In every section of Faulkner’s story, it is told from the point of view of the townspeople. They have almost an omnipresent perspective, yet the amount of knowledge that they lacked drove the town mad with gossip, negative gossip that is always tries to pity her. It is very possible that Emily knows about her negative connotation, and largely chooses to ignore it, such as when she ignores the people that call her, refuses to let people enter her home, and stays inside her house for nearly ten years. She does not feel loved by the people of the town, so she does not associate with them, yet through their constant mission to pity her, they spark her hunt for the favor of a man. Soon after her father dies, she begins to look outward for love for the first time.
When Emily’s father died, she refused to accept her father’s death, and kept the body in her house for three days until she gave it away to the representatives for burial. In the next generation, Miss Emily was dissatisfied with the modern culture because she was obligated to pay her taxes that were exempted from her by Colonel Sartoris. Furthermore, the townspeople complained about Emily’s reeking house. She eventually meets and has a light-hearted relationship with Homer Barron. However, she soon discovers Homer does not want a serious relationship with her, so Emily purchases rat poison to kill Homer.
For example, there is a picture in the minds of the townspeople that Emily is in the background, and her father is in the foreground holding a whip (Faulkner 77). This gives an image of her overly dominant father demanding and threatening her to stay behind. As you can see, Emily was taught to remain isolated. Then when Emily's father died, she became more detached than before. Since she had only her father to rely on, she did not want to admit that he was dead at first.
The story shows Emily's past and her family story. This information explains her behaviour towards time. Firstly, her father's lack of desire to move on into the future and his old-fashioned ways kept Emily away from the changing society and away from any kind of social relationship: "None of the young men were quite good enough for Miss Emily and such."(pp. 123). "We remembered all the young men her father had driven away."
She went against even the most fundamental of social laws and gave a laborer, by the name of Homer Barron, an opportunity to court her. This shocked the entire town and “reaffirmed her imperviousness” (429). Emily was unable to produce a healthy relationship with a person because her father kept her single to her thirties, making her feel as though no man deserved her hand.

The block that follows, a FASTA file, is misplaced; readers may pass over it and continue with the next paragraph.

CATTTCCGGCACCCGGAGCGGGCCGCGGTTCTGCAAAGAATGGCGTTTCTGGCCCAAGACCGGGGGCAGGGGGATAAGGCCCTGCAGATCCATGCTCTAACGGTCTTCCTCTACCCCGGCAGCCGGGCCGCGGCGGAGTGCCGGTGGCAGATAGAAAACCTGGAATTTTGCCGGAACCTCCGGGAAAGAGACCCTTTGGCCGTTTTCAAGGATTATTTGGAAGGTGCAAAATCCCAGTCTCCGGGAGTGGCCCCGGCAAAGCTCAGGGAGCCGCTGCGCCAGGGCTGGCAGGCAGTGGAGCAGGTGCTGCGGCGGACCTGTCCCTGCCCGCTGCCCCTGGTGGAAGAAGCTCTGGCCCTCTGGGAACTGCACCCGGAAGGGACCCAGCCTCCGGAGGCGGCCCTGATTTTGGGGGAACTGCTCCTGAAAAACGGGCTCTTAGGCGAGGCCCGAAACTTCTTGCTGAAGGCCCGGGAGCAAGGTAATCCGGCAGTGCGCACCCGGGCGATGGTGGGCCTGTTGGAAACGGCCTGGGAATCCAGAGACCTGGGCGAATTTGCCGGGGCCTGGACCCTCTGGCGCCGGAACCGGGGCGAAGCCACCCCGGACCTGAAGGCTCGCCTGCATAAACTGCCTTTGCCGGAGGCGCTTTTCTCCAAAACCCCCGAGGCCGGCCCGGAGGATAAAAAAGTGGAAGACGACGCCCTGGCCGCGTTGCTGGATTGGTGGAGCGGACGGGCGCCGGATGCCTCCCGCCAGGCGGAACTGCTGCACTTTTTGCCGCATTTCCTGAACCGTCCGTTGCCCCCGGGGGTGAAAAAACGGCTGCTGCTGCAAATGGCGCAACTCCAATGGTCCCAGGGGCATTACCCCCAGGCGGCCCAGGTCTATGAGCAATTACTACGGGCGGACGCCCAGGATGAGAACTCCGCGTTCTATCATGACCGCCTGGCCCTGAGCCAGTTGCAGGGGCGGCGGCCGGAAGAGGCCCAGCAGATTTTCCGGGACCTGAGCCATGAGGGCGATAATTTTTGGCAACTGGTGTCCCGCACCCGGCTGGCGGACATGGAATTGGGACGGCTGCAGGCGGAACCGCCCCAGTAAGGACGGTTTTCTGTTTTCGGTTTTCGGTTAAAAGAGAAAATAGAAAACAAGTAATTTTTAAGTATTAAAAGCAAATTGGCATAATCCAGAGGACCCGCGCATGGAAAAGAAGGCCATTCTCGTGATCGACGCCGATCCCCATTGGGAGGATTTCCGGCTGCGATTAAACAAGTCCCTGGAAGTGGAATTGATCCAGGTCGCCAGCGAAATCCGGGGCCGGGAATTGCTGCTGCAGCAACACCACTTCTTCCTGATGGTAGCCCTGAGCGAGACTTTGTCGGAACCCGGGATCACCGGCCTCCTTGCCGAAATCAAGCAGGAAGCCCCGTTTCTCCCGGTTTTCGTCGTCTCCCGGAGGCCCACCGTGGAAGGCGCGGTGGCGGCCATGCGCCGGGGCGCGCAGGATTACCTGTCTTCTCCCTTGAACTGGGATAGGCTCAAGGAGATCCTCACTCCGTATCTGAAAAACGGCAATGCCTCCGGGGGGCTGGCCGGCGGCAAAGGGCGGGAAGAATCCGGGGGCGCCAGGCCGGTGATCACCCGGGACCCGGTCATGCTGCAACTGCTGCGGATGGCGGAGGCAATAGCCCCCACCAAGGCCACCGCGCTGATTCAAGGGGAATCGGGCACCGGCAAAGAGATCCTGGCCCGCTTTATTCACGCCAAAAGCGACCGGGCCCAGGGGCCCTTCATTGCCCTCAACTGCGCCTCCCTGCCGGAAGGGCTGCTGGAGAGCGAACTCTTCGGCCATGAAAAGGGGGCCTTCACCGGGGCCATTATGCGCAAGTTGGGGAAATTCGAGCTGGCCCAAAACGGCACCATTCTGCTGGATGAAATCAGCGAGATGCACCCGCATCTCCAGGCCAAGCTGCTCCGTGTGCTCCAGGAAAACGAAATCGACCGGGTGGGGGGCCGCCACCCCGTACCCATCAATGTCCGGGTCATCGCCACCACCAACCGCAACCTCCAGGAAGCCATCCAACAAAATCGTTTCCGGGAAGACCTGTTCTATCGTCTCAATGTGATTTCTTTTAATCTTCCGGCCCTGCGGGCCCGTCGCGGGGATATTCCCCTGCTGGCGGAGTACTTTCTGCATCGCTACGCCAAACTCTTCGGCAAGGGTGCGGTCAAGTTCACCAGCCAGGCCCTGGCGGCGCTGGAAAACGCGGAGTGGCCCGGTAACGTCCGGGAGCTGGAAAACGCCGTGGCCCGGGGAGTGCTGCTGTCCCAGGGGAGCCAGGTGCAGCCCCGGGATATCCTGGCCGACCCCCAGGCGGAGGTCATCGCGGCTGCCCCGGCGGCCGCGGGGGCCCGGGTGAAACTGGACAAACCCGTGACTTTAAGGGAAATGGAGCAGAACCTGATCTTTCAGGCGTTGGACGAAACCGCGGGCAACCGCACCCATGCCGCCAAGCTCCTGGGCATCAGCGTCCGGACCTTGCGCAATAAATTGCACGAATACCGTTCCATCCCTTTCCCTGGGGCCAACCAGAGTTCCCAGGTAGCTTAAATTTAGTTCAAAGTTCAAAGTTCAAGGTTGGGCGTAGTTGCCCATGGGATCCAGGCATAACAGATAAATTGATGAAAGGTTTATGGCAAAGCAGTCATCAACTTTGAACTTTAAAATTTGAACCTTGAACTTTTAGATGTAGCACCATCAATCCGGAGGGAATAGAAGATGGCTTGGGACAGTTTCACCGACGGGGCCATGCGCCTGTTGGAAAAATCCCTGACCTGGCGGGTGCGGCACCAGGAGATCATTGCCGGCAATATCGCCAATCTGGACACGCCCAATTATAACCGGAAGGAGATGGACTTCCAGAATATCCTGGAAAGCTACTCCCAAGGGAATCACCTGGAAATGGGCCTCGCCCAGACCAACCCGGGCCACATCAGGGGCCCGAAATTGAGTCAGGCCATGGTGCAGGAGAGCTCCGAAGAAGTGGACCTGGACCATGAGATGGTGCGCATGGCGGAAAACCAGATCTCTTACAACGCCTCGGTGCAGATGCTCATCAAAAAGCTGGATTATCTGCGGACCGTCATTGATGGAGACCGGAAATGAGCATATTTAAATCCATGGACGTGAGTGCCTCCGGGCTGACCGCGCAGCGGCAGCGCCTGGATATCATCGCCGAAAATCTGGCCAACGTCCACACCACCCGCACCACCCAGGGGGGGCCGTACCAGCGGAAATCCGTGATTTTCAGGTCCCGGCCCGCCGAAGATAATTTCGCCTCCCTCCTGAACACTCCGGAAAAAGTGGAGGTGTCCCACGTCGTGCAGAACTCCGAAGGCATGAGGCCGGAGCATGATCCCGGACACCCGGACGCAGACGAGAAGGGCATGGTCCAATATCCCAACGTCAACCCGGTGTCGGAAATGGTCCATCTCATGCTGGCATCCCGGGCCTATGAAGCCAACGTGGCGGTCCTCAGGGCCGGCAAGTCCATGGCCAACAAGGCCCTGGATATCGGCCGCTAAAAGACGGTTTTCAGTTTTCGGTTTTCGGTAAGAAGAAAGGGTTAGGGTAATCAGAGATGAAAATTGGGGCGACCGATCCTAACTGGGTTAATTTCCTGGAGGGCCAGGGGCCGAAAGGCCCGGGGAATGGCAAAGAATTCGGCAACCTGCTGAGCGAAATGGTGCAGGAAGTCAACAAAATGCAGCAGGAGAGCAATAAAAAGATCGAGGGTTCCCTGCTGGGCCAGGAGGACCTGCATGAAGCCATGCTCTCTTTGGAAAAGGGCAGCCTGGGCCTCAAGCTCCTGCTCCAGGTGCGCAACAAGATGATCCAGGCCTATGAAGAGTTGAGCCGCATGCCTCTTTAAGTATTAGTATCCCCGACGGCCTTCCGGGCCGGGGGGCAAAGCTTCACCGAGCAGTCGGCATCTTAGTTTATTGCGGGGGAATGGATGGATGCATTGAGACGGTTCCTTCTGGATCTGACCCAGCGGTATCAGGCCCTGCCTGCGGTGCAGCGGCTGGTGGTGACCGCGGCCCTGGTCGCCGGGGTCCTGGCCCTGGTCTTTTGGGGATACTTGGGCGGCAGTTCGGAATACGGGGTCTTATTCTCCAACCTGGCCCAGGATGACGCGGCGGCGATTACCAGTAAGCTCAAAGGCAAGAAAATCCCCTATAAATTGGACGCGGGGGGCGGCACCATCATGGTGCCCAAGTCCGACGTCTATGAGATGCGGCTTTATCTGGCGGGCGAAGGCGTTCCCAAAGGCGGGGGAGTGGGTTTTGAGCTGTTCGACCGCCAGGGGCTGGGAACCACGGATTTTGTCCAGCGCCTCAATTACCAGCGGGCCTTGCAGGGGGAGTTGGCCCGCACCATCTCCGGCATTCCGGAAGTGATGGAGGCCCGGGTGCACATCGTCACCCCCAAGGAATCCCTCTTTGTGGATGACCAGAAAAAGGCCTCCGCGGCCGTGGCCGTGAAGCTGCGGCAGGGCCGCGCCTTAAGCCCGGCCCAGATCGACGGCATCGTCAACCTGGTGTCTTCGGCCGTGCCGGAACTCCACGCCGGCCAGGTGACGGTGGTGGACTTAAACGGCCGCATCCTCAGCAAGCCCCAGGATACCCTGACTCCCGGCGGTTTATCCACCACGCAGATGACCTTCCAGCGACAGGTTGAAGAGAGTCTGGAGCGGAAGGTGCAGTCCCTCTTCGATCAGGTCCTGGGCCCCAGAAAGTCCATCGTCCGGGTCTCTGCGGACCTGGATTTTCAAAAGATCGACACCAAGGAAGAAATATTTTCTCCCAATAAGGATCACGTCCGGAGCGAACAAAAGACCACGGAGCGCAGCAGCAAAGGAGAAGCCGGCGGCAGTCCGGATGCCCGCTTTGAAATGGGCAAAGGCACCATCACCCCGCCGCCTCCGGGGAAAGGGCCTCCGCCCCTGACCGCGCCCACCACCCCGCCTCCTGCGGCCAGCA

For three days after her father died, she refused to acknowledge his death. She wouldn't let the towns people dispose of his body. She then regressed when they finally came to take his body out (because of the horrible smell which all of the neighbors were complaining about). Miss Emily locked herself away in her self-imposed dark world. When she finally comes out in to the town again, she has cut off all of her hair trying to make herself look like a little girl.
In the short story of ''A Rose of Emily'' by William Faulkner a young lady name Miss Emily Grierson died as a the towns mysterious lady who no one knew what and about what she would be up to. She'd always keep to herself every since her father past away due to a heart attack. She and the butler lived alone in the house. But then days later a foul ugly smell was coming for the house everyone was complain about it Miss. Emily didn’t even bother listening to them so she ignored them.
Her father believed that no one would ever be good enough for his daughter, and thus he turned away all the men that asked for Emily's hand. So, Emily had only her father to protect and take care of her, and now that he is dead, she found herself all alone. She doesn't have anyone to protect her, and furthermore, she's left with no money, but for the house that she lived in. At this turning point in Emily's life, the townspeople turn their back on her, for her suffering seems to give them pleasure, since now "she had become humanized" (31). The difficult t... ... middle of paper ... ...rom the Negro" (34), and so they had no idea about what was going on in Emily's life.
She began to ignore the surrounding decay of the house and her appearance. These lies continued as she denied her father’s death, refused to pay taxes, ignores town gossip about her being a fallen woman, and does not tell the druggist why she purchased rat poison. Her life, like the decaying house suffered from a lack of genuine love and care. Her physical appearance is brought about by years of neglect. As time went on pieces from Emily started to drift away and also the home that she confined herself to.
Stanley Kowalski’s Violence in A Streetcar Named Desire In the play, A Streetcar Named Desire by Tennessee Williams, a main theme was domestic violence and how women were not respected before the 1970’s. Beating your wife was considered “family matters” and many people ignored this huge issue. Women were supposed to take care of the situation by themselves or ignore it. Ruby Cohn argues that Stanley is the “protector of the family” and that his cruelest gesture in the play is “to tear the paper lantern off the light bulb” (Bloom 15). Even though critics tend to ignore the ongoing domestic violence occurring in the play, it is a huge issue that even the characters in the play choose to ignore.